In the 1900 census of Stantonsburg township, Wilson County: farmer Champ Barnes, 48; wife Louvenia, 30; and children Violet, 18, Granvill, 17, Anarchy, 15, Effie D., 11, Henry, 14, and Droy, 6. [Louvenia reported having given birth to one child, who still lived. Was this Droy?]

  • Ben Barnes v. Annie Barnes

Plaintiff Ben Barnes is 49 years old. He and defendant Annie Barnes were married 22 November 1888. Defendant Annie left him in April 1898 and gave birth to a child about five years later. A pencilled note in the file reads: “Vance Street. Boy Zack works at 5 & 10 c store.”

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On 21 November 1888, Benjamin Barnes, 23, son of Gaston and Watey Barnes, married Annie Parker, 24. John Hagans applied for the license, and John Parker, Dennis Parker and Kiziah Mercer witnessed the ceremony.

  • Ben Barnes v. Lou Barnes

The parties were married 5 January 1885. About 10 June 1892, defendant Lou Barnes committed adultery with Roy Jones.

 

Divorce actions, part 1.

The files of nineteenth and early twentieth century divorce cases are housed at the North Carolina State Archives. This is the first in a series abstracting some of the folders of actions filed in Wilson County Superior Court. (The allegations of misdoing summarized are derived from court pleadings and were not necessarily true.)

  • Henry Artis v. Mary Ann Artis

May term, 1901. Married 4 January 1893 in Wilson. After about a year, defendant Mary Ann deserted plaintiff Henry. She also committed adultery with Jim Pool and others and was a “common prostitute.”

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On 4 January 1893, Henry Artis, 20, of Wilson township, son of Richard and Eliza Artis, married Mary Ann Lewis, 19, of Gardners, daughter of John and Mary Lewis, in Wilson.

  • Tom Artis v. Ida Artis

November term, 1910.

  • William Artis v. Mollie Artis

May term 1906. Married December 1898 in Wilson County. Mollie abandoned William in December 1903. In 1905, she committed adultery with Noah Foreman.

  • James Artis v. Louvenia Artis

February term, 1914.

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On 28 February 1908, James Artis, 29, of Gardners township, son of Jesse and Patsey Artis, married Louvenia Pleasant, 19, of Gardners, daughter of George Pleasant. Blount Best performed the ceremony.

  • George Barnes Jr. v. Milly Barnes

June term, 1896. Married 4 July 1895 in Wilson County by Free Will Baptist minister Crockett Best. Witnesses produced at trial: Richard Eatman, Smith Battle, Jerry Scarboro, William Barnes, Reuben White, George Towe, Alfred Thompson and Alfred Woodard. Divorce denied.

Plaintiff George asserted that he was unaware that Milly was pregnant at the time of their marriage. When he discovered her condition three weeks later, he left her as he was not the child’s father. Defendant Milly responded that she was an “innocent young woman and was seduced by the plaintiff under a promise of marriage to yield to his embrace and that she became pregnant by cohabitation with him”; that he was the child’s father; and that she had never had “carnal intercourse” with any other man.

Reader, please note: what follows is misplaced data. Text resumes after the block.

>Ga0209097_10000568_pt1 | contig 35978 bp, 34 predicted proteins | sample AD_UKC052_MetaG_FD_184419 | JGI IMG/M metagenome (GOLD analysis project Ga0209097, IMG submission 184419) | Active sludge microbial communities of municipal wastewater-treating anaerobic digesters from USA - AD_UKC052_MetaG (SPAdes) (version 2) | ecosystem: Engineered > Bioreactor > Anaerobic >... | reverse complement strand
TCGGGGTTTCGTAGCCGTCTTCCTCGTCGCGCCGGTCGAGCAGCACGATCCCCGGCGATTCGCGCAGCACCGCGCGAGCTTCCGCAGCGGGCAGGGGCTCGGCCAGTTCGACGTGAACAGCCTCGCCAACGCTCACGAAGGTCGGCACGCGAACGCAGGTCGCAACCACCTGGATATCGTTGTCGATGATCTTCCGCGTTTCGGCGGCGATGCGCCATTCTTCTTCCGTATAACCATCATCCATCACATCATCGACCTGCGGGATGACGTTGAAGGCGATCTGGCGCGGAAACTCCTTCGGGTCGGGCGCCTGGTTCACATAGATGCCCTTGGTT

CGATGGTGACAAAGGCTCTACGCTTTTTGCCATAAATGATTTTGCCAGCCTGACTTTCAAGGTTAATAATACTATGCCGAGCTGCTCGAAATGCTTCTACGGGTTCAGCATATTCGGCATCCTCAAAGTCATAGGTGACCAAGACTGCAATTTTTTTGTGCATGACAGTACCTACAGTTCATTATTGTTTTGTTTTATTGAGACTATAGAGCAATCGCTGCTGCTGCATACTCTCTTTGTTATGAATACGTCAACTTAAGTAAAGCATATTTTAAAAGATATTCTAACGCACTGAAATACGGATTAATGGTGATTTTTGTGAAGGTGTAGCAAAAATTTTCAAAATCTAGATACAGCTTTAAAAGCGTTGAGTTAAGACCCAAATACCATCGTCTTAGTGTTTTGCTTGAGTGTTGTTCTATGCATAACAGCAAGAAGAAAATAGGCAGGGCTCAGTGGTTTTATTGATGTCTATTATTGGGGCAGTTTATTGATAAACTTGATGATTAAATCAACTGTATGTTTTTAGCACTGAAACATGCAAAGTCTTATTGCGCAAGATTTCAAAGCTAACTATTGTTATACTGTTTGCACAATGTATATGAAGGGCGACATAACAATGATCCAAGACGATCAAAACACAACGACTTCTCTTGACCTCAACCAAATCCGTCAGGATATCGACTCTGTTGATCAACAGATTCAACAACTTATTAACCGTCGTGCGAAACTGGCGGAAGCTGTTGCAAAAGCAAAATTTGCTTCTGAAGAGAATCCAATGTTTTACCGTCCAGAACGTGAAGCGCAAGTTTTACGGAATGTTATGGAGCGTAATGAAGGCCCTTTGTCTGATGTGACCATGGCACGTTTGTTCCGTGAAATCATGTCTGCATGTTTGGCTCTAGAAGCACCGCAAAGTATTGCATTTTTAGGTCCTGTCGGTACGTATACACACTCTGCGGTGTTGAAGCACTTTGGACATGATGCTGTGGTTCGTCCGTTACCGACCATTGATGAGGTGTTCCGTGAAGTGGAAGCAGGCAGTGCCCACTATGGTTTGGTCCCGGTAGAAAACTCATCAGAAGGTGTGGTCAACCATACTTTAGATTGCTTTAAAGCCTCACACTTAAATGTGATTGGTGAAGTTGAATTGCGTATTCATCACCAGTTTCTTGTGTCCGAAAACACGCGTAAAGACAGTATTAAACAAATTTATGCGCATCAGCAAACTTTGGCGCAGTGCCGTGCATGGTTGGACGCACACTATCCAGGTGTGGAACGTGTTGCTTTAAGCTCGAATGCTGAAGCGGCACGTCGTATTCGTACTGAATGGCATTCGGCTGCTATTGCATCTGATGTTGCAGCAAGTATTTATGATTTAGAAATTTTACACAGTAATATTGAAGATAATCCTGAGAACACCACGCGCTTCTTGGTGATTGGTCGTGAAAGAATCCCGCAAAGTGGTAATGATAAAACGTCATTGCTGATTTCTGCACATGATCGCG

Richard Eatman, who was served his subpoena in Halifax County, testified that he was acquainted with Milly Barnes for a number of years, “having been raised in the same neighborhood” with her; that about four years prior he began to have sex with her from time to time for about a year; that he never promised to marry her; that he did not think she was “innocent” when he first had sex with her; and that she had admitted to him having sex with Daniel Barnes.

H.E. Bell testified that he lived near Milly and had known her a number of years and that she had the general reputation of “a woman of loose morals.” He also knew George: “he is a young colored man, of good habits, sober and reliable in every way, that his reputation for truth is as good as any colored man” that Bell knew. Also, Bell stated, Milly lived with her father, Hilliard Ellis, who “provides for her and is able to continue to do so.”

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On 4 July 1895, George Barnes, 24, son of George and Anica Barnes, married Milly Ellis, 20, daughter of Hilliard and Feriby Ellis as Hilliard Ellis’ house. A.J.C. Moore applied for the license, and Free Will Baptist minister Crockett Best performed the ceremony in the presence of G.W. Ellis, William Roberts and General Barnes.

On 20 December 1900, Millie Ellis, 23, daughter of Hilliard and Phereby Ellis, married James Smith, 22, son of Pink Smith, in Taylors township.

Virginia divorces.

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Annie Barnes, 24, daughter of Charles and Rebecca Barnes, married Moses Gunn, 31, son of Joe and Amanda Gunn, on 22 December 1900 in Wilson. (Annie Barnes Gunn was a sister of John M. Barnes and B. Frank Barnes.)

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Artelia Marian Darden, daughter of Charles and Diana Scarborough Darden, married John Jesse Tennessee in Wilson on 14 November 1914.